Romanians are voting this weekend to elect a new president and parliament. Even as the country nudges closer to the European Union and NATO on the basis of the outgoing government's centrist program, its citizens, still languishing in poverty, are favoring a return to power of the left-leaning parties. RFE/RL correspondent Eugen Tomiuc reports.
Prague, 24 November 2000 (RFE/RL) -- Romanians on Sunday go to the polls for the fourth time since the fall of Communism in 1989 to elect their next president and parliament.
Almost 18 million registered voters will choose from among 20,000 candidates from 49 parties competing for the 467-seat two-chamber parliament. And 12 presidential hopefuls are battling to replace President Emil Constantinescu, who in July announced he will not run for re-election.
But the choice may not be as wide as it appears, since the four leading presidential candidates all -- to some extent -- took part in the leftist governments that led Romania from 1990 until 1996. And three of the parties expected to make it into parliament are spin-offs of the ex-communist National Salvation Front that took power after the violent ouster of dictator Nicolae Ceausescu in December 1989.
Romania has a hybrid presidential-parliamentary system under which the parliament has broad legislative and executive powers, while the president oversees foreign and defense policy.
Polls say the leading candidate is former president Ion Iliescu, an ex-communist who led the country for almost seven years before being replaced in 1996 by outgoing president Emil Constantinescu. Constantinescu and a center-right coalition came to power on a promise to speed up reform and bring the country closer to the West.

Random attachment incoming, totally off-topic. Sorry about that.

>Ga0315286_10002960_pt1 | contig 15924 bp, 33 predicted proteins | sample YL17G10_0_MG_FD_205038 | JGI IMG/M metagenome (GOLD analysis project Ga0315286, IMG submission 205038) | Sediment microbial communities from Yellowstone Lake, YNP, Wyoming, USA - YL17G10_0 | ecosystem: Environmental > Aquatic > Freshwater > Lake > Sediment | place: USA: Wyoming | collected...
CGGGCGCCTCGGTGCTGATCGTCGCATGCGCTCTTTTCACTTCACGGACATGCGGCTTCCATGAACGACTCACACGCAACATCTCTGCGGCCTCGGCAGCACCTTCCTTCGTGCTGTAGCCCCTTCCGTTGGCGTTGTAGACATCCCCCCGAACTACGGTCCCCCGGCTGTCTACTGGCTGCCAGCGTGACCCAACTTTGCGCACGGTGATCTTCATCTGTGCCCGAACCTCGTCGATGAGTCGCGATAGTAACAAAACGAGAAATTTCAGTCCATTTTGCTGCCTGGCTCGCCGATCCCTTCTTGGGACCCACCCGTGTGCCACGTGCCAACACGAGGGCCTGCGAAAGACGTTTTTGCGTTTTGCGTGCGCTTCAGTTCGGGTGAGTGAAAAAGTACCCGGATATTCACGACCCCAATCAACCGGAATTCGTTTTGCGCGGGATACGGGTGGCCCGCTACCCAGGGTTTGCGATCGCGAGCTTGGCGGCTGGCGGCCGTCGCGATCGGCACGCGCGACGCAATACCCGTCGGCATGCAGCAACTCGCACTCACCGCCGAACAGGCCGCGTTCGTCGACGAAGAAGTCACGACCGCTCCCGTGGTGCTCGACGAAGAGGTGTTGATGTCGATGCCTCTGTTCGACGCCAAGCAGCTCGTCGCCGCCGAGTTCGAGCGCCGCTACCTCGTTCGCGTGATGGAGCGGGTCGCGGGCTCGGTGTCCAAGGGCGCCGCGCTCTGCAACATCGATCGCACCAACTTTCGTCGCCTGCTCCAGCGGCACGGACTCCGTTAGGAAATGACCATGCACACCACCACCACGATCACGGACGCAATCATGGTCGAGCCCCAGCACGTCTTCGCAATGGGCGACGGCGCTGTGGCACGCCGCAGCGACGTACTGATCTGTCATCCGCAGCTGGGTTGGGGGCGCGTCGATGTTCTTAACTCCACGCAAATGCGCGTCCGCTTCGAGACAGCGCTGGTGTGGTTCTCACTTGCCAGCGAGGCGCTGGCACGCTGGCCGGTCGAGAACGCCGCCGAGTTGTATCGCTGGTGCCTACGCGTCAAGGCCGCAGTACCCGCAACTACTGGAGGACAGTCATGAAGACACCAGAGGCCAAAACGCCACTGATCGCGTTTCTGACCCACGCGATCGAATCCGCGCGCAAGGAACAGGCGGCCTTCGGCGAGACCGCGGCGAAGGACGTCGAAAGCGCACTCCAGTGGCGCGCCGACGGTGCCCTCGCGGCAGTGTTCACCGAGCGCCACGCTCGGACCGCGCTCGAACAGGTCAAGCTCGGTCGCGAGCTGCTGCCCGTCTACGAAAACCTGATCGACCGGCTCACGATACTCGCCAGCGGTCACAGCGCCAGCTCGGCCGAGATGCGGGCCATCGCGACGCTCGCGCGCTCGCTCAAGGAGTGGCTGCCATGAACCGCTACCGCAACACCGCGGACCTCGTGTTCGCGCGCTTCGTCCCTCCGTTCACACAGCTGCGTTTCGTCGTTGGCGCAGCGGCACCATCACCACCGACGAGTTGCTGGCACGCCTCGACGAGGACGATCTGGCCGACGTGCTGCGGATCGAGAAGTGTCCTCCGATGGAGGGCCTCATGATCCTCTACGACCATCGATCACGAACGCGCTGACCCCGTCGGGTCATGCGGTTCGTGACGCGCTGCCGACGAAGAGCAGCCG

Iliescu, who is 70, is riding a wave of popular discontent caused by rising poverty, rampant corruption and half-hearted reforms. The latest polls show him and his leftist Social Democracy Party favored by about 40 percent of voters. A vote of at least 50 percent is needed to win the election outright. If no candidate gets that, the top two vote-getters face each other in a run-off 10 December.
Iliescu argues the pace of reforms undertaken to bring the country closer to the European Union has been too rapid and left people without jobs, struggling to make ends meet. A skilled politician, he has turned the discontent to his advantage, even though he and his party are at least in part responsible for the failure of the reforms during his previous seven years in power.
Iliescu said RFE/RL he would slow down reforms to lessen their impact on citizens, but in principle, he is not against economic reform and privatization:
"Our position is not to halt the privatization process, but to give it a rational basis and turn it into a tool necessary for relaunching the economy."
Romanian citizens have reason to be unhappy with the economy. Annual inflation is running at 45 percent and unemployment hovers around 11 percent. Poverty affects some 40 percent of Romania's 22 million people and the average monthly salary is -- at $100 -- among the lowest in Europe.
International experts argue, however, that Romania's economic reforms -- far from being too rapid -- have been slow and haphazard.